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St. Peter's Priory, Grinderslev

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St. Peter's Priory was an early Augustinian monastery located between the towns of Grinderslev and Breum, in north central Denmark.


St. Peter's Priory was established about 1150 during the tenure of Bishop of Viborg, Svend, or Bishop Eskil, his brother and successor. Bishop Svend was a strong supporter of King Valdemar I. It is named in history for the first time in 1176 when Bishop of Viborg, Niels established a 'brotherhood agreement between St. Peter's and the chapter at Viborg Cathedral. St. Peter's Priory was important at the time as three 'provincials' were held at St. Peter's for all Augustinian houses in Denmark.

In medieval times Salling was a political subdivision of northern Jutland called Sallingsyssel. THe location of St. Peter's was in earliest times called Salling which consisted of several 'herreds' including several villages. In time the villages of Grinderslev and Breum grw on each side of St. Peter's Abbey.

St. Peter's church was built of granite blocks in the Romanesque style with rounded arches and a flat beam ceiling. An apse was built onto the choir of the church. Of particular interest is the 'priest's door' built into the side of the church with medieval carved stones on each side. Several other such carved stone can be found in the exterior of the apse. The church was towerless. The entire church is remarkably preserved. Unlike most other monastery churches, it was never rebuilt in brick; the original granite church remains with its carved granite stones. Many other early monastery churches were built in the same way and then later replaced by larger brick churches.

Augustinian canons always had a bishop at the head of their monasteries, except at St. Peter's. It is the only Augustinian priory in Denmark. Bishop Niels' 'brotherhood agreement' with the chapter at St. Mary's Abbey at Viborg Cathedral is perhaps how the leadership of a bishop was implemented. The canons at St. Peter's promised to be obedient to the chapter at St. Mary's which was headed by the Bishop of Viborg. The agreement meant that the canons moved between the two houses and that the larger house at Viborg would 'protect' the smaller establishment at Salling. Augustinians were a scholarly order and operated a school, most likely for the sons of noble families in the region. In the 1440s the Augustinian Abbey at Viborg was closed and St. Peter's came under the direct control of the Bishop.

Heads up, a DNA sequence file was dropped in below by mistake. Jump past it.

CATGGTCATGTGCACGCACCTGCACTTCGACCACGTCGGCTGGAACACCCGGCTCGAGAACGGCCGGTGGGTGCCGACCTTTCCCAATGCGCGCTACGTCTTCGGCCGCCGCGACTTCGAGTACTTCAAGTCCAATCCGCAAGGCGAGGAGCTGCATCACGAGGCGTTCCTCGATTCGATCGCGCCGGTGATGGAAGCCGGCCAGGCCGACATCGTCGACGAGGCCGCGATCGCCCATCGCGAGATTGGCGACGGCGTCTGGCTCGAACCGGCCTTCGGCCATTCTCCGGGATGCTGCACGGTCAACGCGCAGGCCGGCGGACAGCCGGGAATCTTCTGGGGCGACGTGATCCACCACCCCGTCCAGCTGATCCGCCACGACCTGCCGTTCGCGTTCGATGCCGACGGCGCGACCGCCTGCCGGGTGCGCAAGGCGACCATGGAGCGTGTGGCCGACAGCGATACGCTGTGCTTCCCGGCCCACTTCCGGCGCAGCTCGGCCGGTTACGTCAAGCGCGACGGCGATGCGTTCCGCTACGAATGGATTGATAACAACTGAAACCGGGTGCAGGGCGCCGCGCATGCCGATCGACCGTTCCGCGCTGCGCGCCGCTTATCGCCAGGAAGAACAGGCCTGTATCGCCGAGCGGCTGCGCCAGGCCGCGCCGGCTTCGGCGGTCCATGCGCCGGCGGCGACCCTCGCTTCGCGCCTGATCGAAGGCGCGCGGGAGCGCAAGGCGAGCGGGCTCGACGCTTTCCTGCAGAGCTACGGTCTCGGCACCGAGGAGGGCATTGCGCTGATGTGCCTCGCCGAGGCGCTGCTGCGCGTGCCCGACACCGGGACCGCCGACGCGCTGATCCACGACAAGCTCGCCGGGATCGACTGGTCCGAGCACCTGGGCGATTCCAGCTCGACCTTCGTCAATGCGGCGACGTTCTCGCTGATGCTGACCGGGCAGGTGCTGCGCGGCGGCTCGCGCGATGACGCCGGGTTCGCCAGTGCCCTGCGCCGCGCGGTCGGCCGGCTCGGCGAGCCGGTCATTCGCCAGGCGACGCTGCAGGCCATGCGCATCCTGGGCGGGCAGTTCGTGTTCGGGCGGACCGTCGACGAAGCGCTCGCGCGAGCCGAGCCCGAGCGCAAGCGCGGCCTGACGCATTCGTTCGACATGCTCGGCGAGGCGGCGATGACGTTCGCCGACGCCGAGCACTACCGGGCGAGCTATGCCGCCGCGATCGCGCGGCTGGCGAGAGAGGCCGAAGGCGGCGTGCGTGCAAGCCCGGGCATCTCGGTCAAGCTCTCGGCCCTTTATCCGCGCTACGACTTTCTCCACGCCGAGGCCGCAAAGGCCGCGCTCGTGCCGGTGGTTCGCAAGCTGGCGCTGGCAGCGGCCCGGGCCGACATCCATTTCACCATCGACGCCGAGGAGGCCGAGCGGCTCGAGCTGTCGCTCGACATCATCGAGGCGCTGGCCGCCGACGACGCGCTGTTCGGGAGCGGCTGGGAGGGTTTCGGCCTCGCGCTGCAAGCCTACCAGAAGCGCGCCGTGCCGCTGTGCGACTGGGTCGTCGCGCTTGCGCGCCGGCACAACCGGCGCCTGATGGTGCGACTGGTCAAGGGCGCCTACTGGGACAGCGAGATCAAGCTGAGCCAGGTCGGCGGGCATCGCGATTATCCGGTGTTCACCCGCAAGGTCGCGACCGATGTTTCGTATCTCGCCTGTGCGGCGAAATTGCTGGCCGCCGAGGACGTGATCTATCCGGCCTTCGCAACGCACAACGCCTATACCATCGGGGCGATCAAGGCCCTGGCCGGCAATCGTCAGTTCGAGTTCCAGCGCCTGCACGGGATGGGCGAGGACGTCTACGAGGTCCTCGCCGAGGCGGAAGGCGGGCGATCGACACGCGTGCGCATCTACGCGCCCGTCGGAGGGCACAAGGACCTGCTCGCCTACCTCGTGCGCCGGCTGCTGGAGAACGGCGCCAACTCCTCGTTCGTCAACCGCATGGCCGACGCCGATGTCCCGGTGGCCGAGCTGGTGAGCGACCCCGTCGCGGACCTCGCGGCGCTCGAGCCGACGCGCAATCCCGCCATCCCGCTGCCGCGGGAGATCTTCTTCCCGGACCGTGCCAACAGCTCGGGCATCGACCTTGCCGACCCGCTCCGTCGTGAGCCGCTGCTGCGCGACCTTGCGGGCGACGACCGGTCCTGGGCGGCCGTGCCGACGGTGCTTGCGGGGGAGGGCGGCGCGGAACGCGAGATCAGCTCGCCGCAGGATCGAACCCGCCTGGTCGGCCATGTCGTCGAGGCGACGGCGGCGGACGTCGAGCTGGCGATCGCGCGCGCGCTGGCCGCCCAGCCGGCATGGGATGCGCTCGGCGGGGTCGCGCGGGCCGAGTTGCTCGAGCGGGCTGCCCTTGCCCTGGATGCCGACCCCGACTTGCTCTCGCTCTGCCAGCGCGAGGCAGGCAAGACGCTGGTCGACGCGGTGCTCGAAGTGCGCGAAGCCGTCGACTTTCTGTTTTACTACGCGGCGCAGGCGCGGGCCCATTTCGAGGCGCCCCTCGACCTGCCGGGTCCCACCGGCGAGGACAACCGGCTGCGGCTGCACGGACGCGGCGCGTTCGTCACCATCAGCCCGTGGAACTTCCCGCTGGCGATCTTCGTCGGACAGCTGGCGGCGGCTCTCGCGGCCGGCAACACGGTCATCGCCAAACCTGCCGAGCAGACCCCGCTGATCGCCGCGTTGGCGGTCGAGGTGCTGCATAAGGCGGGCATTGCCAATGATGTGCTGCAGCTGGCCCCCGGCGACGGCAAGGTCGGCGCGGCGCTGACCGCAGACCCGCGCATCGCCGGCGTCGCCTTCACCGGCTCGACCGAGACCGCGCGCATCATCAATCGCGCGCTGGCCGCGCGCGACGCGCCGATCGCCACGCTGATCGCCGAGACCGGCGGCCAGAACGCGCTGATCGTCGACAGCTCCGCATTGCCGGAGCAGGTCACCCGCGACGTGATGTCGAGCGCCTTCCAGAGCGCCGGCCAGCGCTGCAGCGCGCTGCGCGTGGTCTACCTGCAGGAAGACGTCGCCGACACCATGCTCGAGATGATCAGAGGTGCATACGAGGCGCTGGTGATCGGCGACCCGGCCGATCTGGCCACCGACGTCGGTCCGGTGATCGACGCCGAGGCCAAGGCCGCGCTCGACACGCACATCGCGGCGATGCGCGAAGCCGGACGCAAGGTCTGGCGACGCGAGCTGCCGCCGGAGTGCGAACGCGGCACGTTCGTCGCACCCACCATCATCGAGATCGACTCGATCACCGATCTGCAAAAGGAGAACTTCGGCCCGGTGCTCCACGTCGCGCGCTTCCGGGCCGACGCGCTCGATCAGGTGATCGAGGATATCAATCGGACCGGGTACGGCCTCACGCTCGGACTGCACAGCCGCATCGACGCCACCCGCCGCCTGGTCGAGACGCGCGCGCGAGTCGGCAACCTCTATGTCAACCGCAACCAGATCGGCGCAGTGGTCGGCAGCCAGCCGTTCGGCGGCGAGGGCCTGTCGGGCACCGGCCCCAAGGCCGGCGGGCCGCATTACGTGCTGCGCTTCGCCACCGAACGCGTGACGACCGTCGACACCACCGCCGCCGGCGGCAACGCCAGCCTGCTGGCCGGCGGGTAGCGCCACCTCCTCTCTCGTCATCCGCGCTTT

St. Peter's was a small, isolated house with a thatched roof and 'very poor' according to one of the first Lutherna parish priests at Grinderslev Church. By the 1400s the church was expanded and a second aisle added in the Gothic style. Shortly after 1500 the church interior was remodeled with Gothic arches. About the same time a tower was added to the west end of the nave, but construction was poorly done, it would have to be rebuilt in brick about a hundred years later. Even though the priory was small it owned most of the land at Salling. The farms paid rent to support the monks at the priory. Simon Nielsen is named as Prior at St. Peter's Priory in 1513.

By 1531 the Augustinians had abandoned St. Peter's. Viborg was a hotbed of Lutheran agitation against Catholic beiefs, customs, and institutions. Support for religious houses evaporated within months of the collapse of the religious centers at Viborg. The priory was secularized and given by the last Cathlolic Bishop of Viborg to the governor (Danish: lensmand) of Skivehus Castle.

In 1536 the Kingdom of Denmark became officially a Lutheran state under Christian III, and ardent Lutheran. All religious houses and their income producing properties reverted to the crown for disposal. The extensive priory archive was catalogued by the crown administrator, but subsequently lost. Only a single letter regarding St. Peter's has been preserved from 1401. In 1542 the estate was mortgaged, and then sold off in 1581 to Christoffer Lykke, a nobleman for 29 established farms, two small holdings, and two mills. The priory buildings were converted to a manor house, called Grinderslev Priory (Danish: Grinderslev Kloster), but by 1700 all of the priory was razed and the materials used to build Grinderslev Priory manor house.

The church became the parish church for Grinderslev. The priory structures were torn down and a late Gothic brick tower, a side aisle to the nave, sacristy, and a weapons house entry were added before 1600 using materials left over from the demolition of the priory.

In 1722 the Bishop Søren Lintrop visited Grinderslev and found the priest negligent and the church and former priory buildings in serious disrepair. He ordered them to be repaired, but offered no help with the cost.

A new manor house called Grinderslev Koster was built on the site of the priory in 1887 which can still be seen today, though it is privately owned.

Recent restoration have brought the priory church into the condition which it once had as a priory church.


[1] Grinderslev Kirke Template:Da

[2] 'Grinderslev Kirke'.

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